The Giants won this Super Bowl with Jake Ballard as their lead tight end. The Packers won last years with Finley, but Finley was arguably a wide receiver. (He said so himself, insisting that if the Packers were going to slap a franchise tag on him, it should be the wide receiver one, not the far lower one for tight ends.)

The Saints got a combined 83 receptions out of Jeremy Shockey and David Thomas in their Super Bowl season. But like Finley, more than a little factor there was the nature of the offense as well as four significant wide receivers (Marques Colston, Devery Henderson, Robert Meachem, Lance Moore).

The Pittsburgh Steelers got past Arizona in the 2008 Super Bowl with Heath Miller catching 48 on top of 17 byMatt Spaeth. The Steelers beat the Cardinals for that Lombardi Trophy with a tight end collection of Leonard Pope, Ben Patrick and Jerame Tuman, none of whom caught more than 11 passes.

Put another way: The NFC is the ascendant conference right now and you can win the NFC without a tight end stopping by on his way to Canton.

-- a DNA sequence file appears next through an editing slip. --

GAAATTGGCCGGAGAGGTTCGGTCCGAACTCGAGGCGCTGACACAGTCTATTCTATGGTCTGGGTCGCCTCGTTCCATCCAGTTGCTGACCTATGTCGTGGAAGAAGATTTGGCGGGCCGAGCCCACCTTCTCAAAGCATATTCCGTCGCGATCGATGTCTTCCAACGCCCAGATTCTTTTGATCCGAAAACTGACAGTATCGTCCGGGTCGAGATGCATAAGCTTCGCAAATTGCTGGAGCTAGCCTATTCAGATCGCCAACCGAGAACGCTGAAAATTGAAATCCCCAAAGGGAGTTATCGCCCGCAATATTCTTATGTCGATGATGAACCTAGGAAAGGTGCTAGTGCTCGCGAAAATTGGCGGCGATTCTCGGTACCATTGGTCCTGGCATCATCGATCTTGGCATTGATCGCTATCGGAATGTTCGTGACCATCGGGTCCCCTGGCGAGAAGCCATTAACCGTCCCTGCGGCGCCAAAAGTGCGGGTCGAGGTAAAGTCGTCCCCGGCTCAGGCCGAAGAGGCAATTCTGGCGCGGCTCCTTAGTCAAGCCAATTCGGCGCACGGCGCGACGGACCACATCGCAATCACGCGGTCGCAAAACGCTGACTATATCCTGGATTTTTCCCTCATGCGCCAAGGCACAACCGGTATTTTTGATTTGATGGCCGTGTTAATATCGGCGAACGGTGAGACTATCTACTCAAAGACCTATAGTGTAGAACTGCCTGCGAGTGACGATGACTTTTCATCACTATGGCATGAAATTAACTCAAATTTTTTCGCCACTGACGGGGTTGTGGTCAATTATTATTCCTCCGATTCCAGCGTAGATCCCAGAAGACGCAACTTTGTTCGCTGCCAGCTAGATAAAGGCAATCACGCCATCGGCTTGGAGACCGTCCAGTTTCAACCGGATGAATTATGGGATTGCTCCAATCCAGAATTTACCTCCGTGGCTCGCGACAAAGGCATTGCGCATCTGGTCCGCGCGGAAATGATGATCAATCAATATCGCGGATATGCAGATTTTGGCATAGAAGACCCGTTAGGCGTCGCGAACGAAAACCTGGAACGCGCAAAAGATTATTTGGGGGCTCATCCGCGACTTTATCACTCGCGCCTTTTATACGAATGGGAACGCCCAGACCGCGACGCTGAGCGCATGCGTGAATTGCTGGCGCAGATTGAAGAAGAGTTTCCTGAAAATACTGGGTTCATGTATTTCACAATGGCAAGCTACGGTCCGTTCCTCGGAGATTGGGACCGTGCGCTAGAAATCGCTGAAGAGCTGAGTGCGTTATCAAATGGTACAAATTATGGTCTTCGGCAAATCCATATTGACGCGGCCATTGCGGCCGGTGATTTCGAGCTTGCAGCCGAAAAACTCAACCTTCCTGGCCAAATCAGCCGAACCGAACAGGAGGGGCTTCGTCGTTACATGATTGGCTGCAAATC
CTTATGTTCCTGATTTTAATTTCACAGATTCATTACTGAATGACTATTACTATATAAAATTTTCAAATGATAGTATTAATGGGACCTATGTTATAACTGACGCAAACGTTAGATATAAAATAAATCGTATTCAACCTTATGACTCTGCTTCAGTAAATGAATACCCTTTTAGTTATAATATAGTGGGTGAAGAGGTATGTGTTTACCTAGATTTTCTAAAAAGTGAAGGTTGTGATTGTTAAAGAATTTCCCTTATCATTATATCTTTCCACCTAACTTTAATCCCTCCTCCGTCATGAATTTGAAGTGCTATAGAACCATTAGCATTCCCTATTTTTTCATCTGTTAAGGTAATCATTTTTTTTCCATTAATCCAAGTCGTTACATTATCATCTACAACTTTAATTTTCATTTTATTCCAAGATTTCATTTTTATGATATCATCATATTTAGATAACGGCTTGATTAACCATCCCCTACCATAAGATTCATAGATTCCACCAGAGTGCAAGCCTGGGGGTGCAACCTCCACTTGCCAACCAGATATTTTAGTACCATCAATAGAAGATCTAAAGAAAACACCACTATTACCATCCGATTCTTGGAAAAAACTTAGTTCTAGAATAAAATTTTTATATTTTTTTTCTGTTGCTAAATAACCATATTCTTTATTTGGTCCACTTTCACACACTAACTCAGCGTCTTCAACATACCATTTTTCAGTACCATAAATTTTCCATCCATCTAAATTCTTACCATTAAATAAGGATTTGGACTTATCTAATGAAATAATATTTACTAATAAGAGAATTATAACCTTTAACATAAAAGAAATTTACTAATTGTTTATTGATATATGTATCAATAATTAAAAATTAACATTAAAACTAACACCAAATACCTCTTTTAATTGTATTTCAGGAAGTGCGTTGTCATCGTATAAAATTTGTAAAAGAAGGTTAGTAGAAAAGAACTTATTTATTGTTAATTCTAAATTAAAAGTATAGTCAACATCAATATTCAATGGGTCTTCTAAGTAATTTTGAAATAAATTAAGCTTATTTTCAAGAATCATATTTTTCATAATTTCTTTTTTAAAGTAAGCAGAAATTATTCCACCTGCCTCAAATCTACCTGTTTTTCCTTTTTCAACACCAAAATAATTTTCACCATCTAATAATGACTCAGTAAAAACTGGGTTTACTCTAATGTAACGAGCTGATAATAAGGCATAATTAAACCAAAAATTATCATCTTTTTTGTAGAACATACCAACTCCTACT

Bears perspective

Looking to the immediate future of the Chicago Bears offense under Mike Tice, there is not likely to be any panic shopping for a tight end. Nor should there be.

Phil Emery stuck gold in Kansas City when the Chiefs picked Tony Moeaki (out of Wheaton Warrenville South) in the third round of the 2010 draft. Moeaki caught 47 passes in 2010 before missing all last season with a torn ACL suffered in preseason. The Bears have two third-rounders this draft if Emery sees another Moeaki.

But Tice built his Minnesota Vikings offense with Scott Linehan (a West Coast descendant) and a tight end in Jim Kleinsasser who was a 272-pound hybrid. Sort of a Manumaleuna with talent.

Tices depth charts listed three tight ends but one was Kleinsasser and the other two were basically just guys. The Bears currently have a possible Kleinsasser in Tyler Clutts, a 260-pound former tight end who can catch and provide escort duty for Matt Forte.

Kleinsassers highest catch total was 46 on a team that was wideout-based with Cris Carter and Randy Moss. With Davis, Spaeth and Clutts, the Bears also have lower-tier options in Kris Adams coming off IR and Andre Smith returning from some time on practice squad.

A Graham or Gronkowski (even an Olsen) in Chicago would be an upgrade. But enough teams are winning without one that any over-reaction toward the position is questionable at best.